themselves based on personal observations and introspection. (“Do you have trouble keeping
friends?”)
o T-data obtained through objective testing situations
- 3 sources must be combined to capture the full, complex human personality
- Traditional research = univariate: researcher changes one variable (independent) and
examines its effects on the other variable (dependent).
- CATTELL believed research should be done using multi-variate approaches: examine many
variables simultaneously.
Advantage: brings out behavior of person in actual real life situation rather than in a false
situation done by controlling and manipulating in a lab
CATTELL’s factor analysis:
- Factor analysis: a statistical tool that uses a complex mathematical approach for personality
assessment.
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- Basically, factor analysis mathematically reduces a large number of relationships
(correlations) to a smaller (more manageable) set of relationships, to interpret the pattern
that emerges and search for common elements
Step 1 in factor analysis is data collection
Step 2: produce a correlation matrix: a table that shows the exact relationship between each
measure and every other measure. (Table 8.1 Page 203)
Step 3: extracting factors. The data are reduced to small numbers of relatively homogeneous
dimensions called factors, via complex mathematical formulas. (“Thus, factors are extracted from
the data”).
Step 4: determining factor loading. The correlation of a measure with a particular factor is called
factor loading; a variable is said to load onto a particular factor to the extent that it is correlated with
that factor.
Step 5: naming the factors. Inspect the related measures for common qualities and give the factors
“meaningful” names. The naming part of the process is a subjective judgment.
CATELL’S 16-Factor Model:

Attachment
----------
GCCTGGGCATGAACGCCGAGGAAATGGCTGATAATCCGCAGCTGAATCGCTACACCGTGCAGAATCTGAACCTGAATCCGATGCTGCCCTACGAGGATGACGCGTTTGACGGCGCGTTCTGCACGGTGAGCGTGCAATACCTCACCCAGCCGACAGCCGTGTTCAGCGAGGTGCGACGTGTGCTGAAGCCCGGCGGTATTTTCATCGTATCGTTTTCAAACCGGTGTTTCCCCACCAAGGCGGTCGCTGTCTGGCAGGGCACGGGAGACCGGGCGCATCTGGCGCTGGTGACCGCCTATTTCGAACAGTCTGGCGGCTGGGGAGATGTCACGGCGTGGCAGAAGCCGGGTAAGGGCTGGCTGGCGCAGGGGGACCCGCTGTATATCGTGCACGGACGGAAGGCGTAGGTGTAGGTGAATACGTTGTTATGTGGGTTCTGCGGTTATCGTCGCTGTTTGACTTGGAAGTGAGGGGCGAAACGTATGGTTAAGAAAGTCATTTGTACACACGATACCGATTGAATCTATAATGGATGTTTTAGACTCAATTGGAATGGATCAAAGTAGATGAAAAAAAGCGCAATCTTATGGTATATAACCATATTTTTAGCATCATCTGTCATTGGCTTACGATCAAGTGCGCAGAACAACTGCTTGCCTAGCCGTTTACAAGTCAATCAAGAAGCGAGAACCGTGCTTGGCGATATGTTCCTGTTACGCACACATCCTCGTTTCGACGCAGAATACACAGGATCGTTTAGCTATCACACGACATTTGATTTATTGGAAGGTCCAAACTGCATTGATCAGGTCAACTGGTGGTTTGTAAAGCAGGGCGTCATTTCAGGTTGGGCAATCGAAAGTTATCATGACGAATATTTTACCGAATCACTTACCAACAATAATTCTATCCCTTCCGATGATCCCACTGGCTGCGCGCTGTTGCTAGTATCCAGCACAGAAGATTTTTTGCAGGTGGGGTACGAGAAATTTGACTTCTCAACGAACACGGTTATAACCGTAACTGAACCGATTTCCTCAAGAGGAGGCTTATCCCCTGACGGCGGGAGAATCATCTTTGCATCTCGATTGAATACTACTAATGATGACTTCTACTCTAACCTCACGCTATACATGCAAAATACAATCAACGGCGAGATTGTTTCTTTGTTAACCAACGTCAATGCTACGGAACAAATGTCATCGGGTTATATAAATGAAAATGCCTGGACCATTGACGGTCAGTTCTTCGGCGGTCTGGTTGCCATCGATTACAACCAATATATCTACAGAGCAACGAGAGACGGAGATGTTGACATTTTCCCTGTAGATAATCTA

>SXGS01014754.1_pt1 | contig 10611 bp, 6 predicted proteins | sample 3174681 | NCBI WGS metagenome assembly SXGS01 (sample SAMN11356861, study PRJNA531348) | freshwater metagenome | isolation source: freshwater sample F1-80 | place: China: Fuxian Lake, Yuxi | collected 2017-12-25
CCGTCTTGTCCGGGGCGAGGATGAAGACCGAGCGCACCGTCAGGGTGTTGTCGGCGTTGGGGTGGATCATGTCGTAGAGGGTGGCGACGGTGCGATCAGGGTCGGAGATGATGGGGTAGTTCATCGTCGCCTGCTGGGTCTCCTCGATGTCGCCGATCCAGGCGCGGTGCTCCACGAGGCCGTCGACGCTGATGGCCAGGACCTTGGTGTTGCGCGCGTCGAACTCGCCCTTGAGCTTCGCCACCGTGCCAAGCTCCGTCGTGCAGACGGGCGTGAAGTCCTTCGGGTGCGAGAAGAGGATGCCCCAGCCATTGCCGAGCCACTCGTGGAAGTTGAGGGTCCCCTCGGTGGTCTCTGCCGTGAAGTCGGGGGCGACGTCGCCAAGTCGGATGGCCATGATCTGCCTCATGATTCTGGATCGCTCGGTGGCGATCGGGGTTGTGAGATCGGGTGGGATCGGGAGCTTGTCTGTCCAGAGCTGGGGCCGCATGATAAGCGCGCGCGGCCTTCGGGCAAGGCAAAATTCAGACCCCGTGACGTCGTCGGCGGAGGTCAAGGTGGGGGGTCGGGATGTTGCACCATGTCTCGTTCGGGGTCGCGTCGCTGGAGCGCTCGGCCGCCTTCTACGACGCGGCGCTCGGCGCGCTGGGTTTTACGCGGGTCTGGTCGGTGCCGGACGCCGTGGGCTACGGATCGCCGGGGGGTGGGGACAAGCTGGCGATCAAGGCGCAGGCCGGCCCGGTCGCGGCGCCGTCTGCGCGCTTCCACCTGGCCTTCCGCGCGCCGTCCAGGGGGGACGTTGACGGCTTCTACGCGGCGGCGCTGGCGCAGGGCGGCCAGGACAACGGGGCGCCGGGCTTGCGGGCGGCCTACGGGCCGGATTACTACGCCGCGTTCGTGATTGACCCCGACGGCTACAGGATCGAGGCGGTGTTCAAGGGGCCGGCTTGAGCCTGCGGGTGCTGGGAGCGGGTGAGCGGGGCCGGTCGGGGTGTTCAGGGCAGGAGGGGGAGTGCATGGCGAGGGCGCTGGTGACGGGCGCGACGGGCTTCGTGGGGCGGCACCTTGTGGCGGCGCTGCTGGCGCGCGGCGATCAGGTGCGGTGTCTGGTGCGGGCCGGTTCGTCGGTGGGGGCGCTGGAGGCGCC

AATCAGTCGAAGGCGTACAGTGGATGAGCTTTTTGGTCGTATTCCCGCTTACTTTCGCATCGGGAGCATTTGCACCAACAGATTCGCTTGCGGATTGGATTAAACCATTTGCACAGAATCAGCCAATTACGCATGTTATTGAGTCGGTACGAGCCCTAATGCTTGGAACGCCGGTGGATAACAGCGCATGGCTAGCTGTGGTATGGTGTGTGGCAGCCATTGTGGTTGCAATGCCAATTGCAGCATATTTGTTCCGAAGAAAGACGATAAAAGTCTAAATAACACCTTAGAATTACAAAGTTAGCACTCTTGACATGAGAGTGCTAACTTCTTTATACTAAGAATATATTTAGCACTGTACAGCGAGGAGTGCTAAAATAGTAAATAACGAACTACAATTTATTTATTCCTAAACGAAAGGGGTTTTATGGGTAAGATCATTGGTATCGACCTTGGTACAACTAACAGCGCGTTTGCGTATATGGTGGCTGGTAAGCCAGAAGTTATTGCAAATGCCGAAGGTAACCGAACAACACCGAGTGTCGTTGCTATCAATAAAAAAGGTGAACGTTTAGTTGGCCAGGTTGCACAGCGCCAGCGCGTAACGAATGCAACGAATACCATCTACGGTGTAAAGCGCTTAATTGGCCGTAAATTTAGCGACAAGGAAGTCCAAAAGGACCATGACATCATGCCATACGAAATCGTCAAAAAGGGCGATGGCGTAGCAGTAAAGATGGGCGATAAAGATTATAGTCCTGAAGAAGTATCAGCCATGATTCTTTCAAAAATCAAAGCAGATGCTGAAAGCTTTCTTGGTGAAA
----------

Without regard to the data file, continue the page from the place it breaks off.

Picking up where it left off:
- Derived 16 personality traits using factor analysis
- Called them source traits: the building blocks of personality
- He concluded 3 important traits of adults = Introversion-Extraversion, Intelligence, and Ego
Strength (emotional stability-instability)
- Source traits can only be discovered through factor analysis.
Hierarchal Organization and Development on Traits:
- Consensus between personality researchers that personality traits follow a hierarchal
organization
- Broad traits domains at the top (these are universal personality characteristics)
- Narrow, specific traits at the bottom
- CATELL’s model criticized for having too many traits, and lacking a hierarchal structure
Hans J. Eysenck’s P-E-N Model:
- Used factor analysis to focused on small number of personality types
- Personality types (Eysenck definition): type is not categories that people can be divided
into; but dimensions on which all persons differ from one another.
- EYESNCKS model of personality is hierarchical; types are at the top of the personality
structure. Types are composed of traits; traits are composed of habitual responses. At the
most specific level, specific responses are the elements from which individuals form habits.
(Figure 8.3 Page 208)
- Also found 3 basic personality factors (types): extraversion (same as introversion-
extraversion) neuroticism (same as Ego Strength: stability-instability), and psychoticism.
- Factors represent a range between polar opposites: each person can be somewhere along the
line of extreme introvert and extreme extravert, perfect emotional stability and complete
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Document Summary

Chapter 8: evolution of the trait concept (branch of dispositional strategy) (development of the trait concept) In their search for the most important traits, personality psychologists have used 3 approaches: The lexical approach: based on the assumption that the more important a disposition is, the more often it will be used in everyday language. The theoretical approach: relies on theory as a guide to suggest which human traits are most central/important. The statistical approach: analyzes very large collections of data about many people to identify the basic factors that underlie the data set. Factor analysis has been a favorite tool of researchers who use the statistical approach. Generally seen as the founder of modern dispositional strategy. His philosophy = heuristic realism = to discover or find out meaning that traits actually exist as part of the person. Every person has general traits and it is our job to discover what they are.